Environmental Chemistry II
This course is an extension of the introductory Environmental Chemistry I/CHEM2610 course. Topics in the broad divisions of the environment, namely, the hydrosphere, the atmosphere and the geosphere, will be addressed. Topics related to the hydrosphere that will be discussed are the speciation in and removal of inorganic compounds from water and waste water, aspects of pollution by small organic, usually anthropogenic, molecules, and the relationship of microbial biochemistry to freshwater chemistry. The chemistry of the atmosphere will focus on the nature of organic compounds present, the reactions they undergo and photochemical smog. The physico-chemical processes, nutrient cycling and environmental problems associated with soils will be covered in topics related to the geosphere. Waste reduction, treatment and disposal will be reviewed.
Faculty of Science and Information Technology
School of Environmental and Life Sciences
Not currently offered
Previously offered in 2007, 2006, 2005, 2004
On completion of the course, the student will be expected to have an understanding of:
- The fundamentals of aquatic chemistry, acid-base and complexation equilibria as well as reduction-oxidation chemistry.
- The role of phase interactions in the sedimentation, surface chemistry and ion exchange reactions of clays and how this relates to an understanding of the nature of water pollution and water treatment.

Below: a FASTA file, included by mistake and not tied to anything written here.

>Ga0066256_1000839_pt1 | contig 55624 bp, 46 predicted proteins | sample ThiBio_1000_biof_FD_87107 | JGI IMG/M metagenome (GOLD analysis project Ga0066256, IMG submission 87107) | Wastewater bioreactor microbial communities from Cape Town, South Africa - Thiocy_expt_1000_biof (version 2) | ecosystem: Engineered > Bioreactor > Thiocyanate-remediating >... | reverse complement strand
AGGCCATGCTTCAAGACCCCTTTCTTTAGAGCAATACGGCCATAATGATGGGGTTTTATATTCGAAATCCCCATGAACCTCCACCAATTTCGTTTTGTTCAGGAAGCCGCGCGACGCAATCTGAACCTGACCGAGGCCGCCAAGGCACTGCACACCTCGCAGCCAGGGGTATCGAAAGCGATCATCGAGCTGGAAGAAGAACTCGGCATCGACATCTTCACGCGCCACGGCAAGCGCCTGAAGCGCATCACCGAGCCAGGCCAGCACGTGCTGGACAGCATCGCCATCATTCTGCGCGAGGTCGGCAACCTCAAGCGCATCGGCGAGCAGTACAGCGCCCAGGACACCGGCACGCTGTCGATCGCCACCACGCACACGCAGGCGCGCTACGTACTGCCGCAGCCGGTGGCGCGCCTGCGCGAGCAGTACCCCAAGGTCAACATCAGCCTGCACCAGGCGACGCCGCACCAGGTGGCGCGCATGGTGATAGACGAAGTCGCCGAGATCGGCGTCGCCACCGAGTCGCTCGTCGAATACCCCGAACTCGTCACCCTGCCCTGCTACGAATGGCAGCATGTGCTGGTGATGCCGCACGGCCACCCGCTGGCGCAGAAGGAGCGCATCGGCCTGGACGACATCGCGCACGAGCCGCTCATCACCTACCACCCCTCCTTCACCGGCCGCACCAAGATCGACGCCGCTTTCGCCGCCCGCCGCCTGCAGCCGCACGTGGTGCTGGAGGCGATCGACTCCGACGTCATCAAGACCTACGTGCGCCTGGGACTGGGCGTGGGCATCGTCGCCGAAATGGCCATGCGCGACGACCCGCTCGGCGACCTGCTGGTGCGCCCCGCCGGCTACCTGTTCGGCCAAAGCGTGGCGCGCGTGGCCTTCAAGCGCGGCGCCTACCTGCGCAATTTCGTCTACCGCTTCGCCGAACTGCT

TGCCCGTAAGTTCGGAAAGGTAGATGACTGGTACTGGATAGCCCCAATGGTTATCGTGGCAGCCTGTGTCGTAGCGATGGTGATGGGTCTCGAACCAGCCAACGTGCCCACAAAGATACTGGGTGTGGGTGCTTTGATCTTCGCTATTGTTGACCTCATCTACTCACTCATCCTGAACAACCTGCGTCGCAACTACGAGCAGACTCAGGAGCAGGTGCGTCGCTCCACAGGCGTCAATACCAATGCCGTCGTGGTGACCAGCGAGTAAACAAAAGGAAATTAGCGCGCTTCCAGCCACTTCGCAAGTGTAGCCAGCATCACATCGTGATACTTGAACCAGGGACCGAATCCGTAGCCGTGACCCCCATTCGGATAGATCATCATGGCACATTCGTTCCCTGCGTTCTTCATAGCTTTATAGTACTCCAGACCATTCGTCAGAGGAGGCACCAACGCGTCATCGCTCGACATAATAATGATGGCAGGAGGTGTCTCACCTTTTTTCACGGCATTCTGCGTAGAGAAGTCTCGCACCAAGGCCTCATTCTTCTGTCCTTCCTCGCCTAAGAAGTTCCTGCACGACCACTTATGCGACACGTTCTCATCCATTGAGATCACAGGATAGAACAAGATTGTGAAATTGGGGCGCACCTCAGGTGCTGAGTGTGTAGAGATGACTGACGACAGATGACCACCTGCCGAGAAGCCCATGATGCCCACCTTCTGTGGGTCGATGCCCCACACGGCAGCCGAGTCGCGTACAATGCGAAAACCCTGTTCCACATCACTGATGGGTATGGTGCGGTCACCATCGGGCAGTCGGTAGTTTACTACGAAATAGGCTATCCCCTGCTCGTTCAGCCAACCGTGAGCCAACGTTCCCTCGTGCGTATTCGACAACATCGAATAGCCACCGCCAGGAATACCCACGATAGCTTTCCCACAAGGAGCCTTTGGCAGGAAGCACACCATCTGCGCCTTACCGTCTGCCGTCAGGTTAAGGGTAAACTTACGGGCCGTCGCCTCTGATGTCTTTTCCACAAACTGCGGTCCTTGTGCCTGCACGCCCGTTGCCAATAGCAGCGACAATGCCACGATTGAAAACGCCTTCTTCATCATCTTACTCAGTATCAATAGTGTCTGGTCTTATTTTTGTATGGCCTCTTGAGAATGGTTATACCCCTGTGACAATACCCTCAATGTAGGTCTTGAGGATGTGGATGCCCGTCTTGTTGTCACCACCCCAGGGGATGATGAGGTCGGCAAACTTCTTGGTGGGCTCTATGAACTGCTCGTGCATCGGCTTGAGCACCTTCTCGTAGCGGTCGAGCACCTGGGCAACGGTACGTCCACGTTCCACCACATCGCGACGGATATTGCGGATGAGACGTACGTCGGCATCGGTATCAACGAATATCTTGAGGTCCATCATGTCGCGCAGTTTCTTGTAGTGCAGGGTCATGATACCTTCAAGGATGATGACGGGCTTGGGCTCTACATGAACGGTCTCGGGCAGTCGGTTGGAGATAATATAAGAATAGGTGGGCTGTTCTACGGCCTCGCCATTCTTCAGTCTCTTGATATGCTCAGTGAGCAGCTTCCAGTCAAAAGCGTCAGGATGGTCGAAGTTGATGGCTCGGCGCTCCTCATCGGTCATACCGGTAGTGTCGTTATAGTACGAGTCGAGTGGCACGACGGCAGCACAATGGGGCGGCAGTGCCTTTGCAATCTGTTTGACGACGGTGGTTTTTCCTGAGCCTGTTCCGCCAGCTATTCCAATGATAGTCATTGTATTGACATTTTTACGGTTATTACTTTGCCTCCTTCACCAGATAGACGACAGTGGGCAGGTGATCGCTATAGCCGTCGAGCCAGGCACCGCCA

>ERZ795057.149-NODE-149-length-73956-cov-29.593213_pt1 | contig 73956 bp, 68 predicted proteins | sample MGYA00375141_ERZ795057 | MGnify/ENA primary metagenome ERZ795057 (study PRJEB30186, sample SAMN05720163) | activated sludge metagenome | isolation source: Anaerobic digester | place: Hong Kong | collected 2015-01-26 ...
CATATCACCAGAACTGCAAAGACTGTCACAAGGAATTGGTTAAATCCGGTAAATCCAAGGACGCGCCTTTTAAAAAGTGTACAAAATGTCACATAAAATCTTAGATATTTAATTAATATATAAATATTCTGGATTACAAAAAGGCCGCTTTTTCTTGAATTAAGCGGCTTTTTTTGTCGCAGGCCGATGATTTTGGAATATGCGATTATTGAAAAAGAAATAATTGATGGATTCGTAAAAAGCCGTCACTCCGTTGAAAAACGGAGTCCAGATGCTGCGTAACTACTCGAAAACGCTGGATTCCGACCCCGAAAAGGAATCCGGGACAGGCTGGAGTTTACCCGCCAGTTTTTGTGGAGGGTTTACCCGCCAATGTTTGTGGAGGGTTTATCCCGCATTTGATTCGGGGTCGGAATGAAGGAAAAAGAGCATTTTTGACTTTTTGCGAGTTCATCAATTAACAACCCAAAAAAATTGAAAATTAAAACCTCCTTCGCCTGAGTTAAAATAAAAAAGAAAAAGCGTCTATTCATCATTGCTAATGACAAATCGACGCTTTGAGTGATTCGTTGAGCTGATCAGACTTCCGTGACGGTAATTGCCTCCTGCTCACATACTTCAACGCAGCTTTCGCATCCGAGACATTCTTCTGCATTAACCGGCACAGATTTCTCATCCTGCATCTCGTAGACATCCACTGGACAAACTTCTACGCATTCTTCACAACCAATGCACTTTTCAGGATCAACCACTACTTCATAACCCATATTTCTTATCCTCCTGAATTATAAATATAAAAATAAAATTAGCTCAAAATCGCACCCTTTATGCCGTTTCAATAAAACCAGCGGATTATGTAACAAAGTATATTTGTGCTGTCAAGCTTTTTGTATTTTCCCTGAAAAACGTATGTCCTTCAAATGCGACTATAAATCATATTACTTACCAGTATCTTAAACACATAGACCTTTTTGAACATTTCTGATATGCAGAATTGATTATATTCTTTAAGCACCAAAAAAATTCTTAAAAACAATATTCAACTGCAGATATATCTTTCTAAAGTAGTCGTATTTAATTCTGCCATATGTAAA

- The structures of a range of organic compounds present in the atmosphere and the importance of naturally occurring versus anthropogenic compounds, their concentration, lifetime and toxicity.
- How to explain the production of new organic compounds in the atmosphere by drawing the appropriate reaction mechanisms
- Atmospheric pollution, the genesis and development of photochemical smog, the greenhouse effect and the ozone hole.
- The ion exchange process associated with clays, organic matter and hydrous oxides, chemisorption and precipitation of inorganic ions
- The cycling of nitrogen, phosphorus and potassium in the environment and particularly in soils
- Some environmental soil problems e.g. acidity, salinity and organics
- The problems of and solutions for hazardous waste storage, treatment and disposal.
- The fundamentals of aquatic chemistry
- Redox reactions
- Water pollution
- Water treatment: ion exchange, reverse osmosis, heavy metals
- Ion exchange, chemisorption
- N,P,K cycles, micronutrients
- Soil acidity, salinity, organics; soil pollution and land contamination
- Treatment of toxic waste in the geosphere
- The composition of the atmosphere, and smog, the greenhouse effect, and ozone
- Resources and Energy
- Organic atmospheric pollutants including PAHs
- Chemical Reactions of Organic compounds in the atmosphere.
- Examination: Formal -
- Other: (please specify) - Tutorial assessments
- Projects - Group project report and presentation
- Reports - Laboratory reports
- Lecture: for 2 hour(s) per Week for Full Term
- Tutorial: for 1 hour(s) per Week for Full Term
- Laboratory: for 3 hour(s) per Week for Full Term
2015 Course Timetables for CHEM3610